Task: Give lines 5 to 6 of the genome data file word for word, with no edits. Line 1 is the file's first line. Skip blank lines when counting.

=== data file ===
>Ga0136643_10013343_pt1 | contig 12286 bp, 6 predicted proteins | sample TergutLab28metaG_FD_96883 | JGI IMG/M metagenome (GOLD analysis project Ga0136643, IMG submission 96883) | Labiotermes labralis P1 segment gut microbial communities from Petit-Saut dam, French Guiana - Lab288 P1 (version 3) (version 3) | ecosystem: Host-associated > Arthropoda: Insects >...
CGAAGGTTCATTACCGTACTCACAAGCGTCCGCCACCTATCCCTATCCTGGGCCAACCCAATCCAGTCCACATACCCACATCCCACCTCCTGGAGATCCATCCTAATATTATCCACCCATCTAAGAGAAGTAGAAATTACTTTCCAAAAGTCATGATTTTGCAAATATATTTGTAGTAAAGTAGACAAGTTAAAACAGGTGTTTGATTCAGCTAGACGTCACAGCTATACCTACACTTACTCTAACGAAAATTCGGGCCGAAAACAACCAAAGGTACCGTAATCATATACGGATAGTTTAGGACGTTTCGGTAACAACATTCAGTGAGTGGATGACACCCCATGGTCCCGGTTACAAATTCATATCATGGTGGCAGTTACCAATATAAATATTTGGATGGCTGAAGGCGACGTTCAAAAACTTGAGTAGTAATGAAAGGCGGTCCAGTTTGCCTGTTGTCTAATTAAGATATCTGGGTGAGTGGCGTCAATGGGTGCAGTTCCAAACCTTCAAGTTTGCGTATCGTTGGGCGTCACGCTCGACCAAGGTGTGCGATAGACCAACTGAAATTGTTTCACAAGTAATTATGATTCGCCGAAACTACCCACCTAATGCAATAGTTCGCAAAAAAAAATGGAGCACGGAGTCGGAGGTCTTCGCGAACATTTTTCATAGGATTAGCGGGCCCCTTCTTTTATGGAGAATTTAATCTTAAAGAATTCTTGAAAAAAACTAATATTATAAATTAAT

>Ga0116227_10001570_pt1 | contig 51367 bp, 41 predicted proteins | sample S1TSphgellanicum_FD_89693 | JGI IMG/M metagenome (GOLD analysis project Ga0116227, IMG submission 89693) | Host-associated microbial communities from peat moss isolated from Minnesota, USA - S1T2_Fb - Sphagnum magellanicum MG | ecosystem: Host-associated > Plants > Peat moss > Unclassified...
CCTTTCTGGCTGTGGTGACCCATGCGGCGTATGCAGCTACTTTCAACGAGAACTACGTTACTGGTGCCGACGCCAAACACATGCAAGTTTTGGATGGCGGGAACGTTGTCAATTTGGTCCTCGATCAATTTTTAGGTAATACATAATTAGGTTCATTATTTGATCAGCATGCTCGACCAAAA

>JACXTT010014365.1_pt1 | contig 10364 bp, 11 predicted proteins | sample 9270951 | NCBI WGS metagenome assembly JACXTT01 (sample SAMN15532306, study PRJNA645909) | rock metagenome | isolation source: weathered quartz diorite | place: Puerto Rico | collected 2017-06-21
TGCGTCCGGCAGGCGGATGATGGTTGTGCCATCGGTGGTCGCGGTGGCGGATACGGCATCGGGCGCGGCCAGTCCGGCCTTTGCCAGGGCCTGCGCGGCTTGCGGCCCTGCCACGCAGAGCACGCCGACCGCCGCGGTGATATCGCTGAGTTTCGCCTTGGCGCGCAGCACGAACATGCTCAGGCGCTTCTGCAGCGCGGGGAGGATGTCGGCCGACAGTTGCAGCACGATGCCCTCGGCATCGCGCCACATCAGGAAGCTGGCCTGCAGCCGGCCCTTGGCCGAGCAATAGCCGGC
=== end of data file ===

>JACXTT010014365.1_pt1 | contig 10364 bp, 11 predicted proteins | sample 9270951 | NCBI WGS metagenome assembly JACXTT01 (sample SAMN15532306, study PRJNA645909) | rock metagenome | isolation source: weathered quartz diorite | place: Puerto Rico | collected 2017-06-21
TGCGTCCGGCAGGCGGATGATGGTTGTGCCATCGGTGGTCGCGGTGGCGGATACGGCATCGGGCGCGGCCAGTCCGGCCTTTGCCAGGGCCTGCGCGGCTTGCGGCCCTGCCACGCAGAGCACGCCGACCGCCGCGGTGATATCGCTGAGTTTCGCCTTGGCGCGCAGCACGAACATGCTCAGGCGCTTCTGCAGCGCGGGGAGGATGTCGGCCGACAGTTGCAGCACGATGCCCTCGGCATCGCGCCACATCAGGAAGCTGGCCTGCAGCCGGCCCTTGGCCGAGCAATAGCCGGC